Episode 4: A New Purge

It was a period of great violence. The Great Terror held the Soviet society at its throat. Between the years of 1936 and 1938, three main show trials would occur. During each, high ranking Soviet intelligentsia, military officers, and government officials would meet swift judgment and execution. During this time, thousands of people were murdered and imprisoned at the hands of the Soviet Secret police, the NKVD. Leading the NKVD was Nikolai Ezhov.


A picture of Nikolai Ezhov in his uniform

Ezhov had served as a political commissar during the 1917 revolution. He had risen through the ranks and gained Stalin’s favor. In 1933 he was placed on the central Purge Commission, charged with removing members from the party. By 1936 he had replaced NKVD Chief Genrikh Yagoda. The days of bloodless purges were over.

He was to be charged with Stalin’s Great Purge, “the NKVD and its commissar, N. I. Ezhov, were the ruthless executors of Stalin’s designs, and indeed the entire period is sometimes referred to as the ‘Ezhovshchina’ (the evil epoch of Ezhov)” (Freeze). With this new found power, he set quotas, “177,500 exiled and 72,950 executed” these totals were eventually surpassed.

His search for dissidents and enemies of the state eventually “created a vicious cycle of accusation, denunciations, and arrests that decimated the ranks of the party and certain high profile professions” (freeze). By 1938 Ezhov had fallen from Stalin’s grace, many speculated he was working for himself, but up through his trial, he claimed he had the utmost loyalty for Stalin. He was removed from his position and received the same fate as the many he had rounded up. After closed-door proceedings, he was executed.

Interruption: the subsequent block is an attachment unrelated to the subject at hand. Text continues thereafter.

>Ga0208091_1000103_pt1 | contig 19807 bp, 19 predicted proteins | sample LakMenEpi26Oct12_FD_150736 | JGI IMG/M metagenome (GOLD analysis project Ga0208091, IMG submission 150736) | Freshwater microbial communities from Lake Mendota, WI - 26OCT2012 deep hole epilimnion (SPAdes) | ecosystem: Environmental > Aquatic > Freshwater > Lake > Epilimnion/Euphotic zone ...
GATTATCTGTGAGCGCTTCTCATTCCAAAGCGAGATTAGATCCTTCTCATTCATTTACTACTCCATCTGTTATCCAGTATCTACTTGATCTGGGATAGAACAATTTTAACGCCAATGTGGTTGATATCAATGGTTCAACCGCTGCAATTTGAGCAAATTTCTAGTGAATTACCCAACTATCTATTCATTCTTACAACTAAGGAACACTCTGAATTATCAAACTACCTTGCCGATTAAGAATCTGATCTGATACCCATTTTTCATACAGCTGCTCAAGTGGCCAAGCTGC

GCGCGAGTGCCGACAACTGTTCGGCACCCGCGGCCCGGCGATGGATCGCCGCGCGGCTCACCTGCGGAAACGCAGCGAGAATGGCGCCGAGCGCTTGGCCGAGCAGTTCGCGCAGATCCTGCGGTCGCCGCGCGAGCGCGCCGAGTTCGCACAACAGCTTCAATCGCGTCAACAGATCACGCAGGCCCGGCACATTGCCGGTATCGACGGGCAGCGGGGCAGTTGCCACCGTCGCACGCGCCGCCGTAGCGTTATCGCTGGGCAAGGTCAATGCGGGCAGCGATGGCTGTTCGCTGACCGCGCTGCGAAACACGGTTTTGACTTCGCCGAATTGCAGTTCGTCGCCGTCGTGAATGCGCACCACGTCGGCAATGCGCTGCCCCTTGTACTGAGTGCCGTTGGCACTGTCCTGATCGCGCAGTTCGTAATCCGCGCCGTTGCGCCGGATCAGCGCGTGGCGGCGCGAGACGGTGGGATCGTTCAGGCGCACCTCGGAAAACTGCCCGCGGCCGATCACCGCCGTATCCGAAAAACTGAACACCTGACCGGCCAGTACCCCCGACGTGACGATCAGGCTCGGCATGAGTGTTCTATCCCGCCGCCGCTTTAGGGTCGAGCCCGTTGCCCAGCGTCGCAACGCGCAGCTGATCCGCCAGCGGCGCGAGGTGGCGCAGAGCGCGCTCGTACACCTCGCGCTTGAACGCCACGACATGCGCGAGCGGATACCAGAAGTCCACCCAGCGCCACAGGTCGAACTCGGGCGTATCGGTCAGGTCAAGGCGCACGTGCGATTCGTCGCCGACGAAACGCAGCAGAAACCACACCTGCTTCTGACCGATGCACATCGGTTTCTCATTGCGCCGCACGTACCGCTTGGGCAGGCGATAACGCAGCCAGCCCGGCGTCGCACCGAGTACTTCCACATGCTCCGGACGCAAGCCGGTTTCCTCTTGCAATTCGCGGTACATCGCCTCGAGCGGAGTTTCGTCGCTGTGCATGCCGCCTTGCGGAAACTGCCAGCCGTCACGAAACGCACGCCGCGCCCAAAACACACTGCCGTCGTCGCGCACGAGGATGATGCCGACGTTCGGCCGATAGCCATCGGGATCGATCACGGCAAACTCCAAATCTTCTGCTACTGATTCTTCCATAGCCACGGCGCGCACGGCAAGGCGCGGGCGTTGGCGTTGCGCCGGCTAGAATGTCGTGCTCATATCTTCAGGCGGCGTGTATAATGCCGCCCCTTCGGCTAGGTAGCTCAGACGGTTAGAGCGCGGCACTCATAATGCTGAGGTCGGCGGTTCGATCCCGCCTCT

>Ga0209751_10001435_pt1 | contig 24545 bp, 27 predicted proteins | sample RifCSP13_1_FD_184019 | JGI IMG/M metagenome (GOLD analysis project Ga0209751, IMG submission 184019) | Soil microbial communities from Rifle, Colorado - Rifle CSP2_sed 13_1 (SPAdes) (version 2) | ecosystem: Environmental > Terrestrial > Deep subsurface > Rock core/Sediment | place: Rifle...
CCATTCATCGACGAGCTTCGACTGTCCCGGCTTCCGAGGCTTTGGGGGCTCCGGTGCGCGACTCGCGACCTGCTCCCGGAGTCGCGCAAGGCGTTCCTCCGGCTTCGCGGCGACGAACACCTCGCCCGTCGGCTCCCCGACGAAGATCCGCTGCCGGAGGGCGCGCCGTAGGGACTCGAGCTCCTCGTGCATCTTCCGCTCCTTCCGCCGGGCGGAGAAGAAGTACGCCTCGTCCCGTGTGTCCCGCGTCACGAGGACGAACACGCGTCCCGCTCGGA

I chose to discuss Nikolai Ezhov because I see him as an example of how the West views Russia, as a backward country. To me, the idea of not being able to trust the Chief architecture of the NKVD, leading to his own execution, shows the paranoid and backward thinking used by Stalin and the Soviet system. Why did they ever think the world would perceive this level of violence as necessary? This violence would come to haunt the Soviet Union for years to come….(Comrade’s Corner)


Sources not hyperlinked:

Freeze, Gregory L.. Russia: A History (p. 365). OUP Oxford. Kindle Edition.

Freeze, Gregory L.. Russia: A History (p. 366). OUP Oxford. Kindle Edition.

11 thoughts on “Episode 4: A New Purge

  1. Regarding your last paragraph, the Soviet Union, Russia today, is still under scrutinzation for many questionable plots. Violence and secrecy has been their forte for decades now. The most recent is the poisoning of an ex-Russian spy, which many believe was carried out by none other than Russia.



  2. Great post! I think it’s crazy that he set quotas – I have to wonder where he got the numbers from. How do you decide how many politically suspicious people there are in a society? It seems like quota systems never really work out well; as you mentioned, in this case it resulted in false accusations made just to avoid becoming one of the required executions.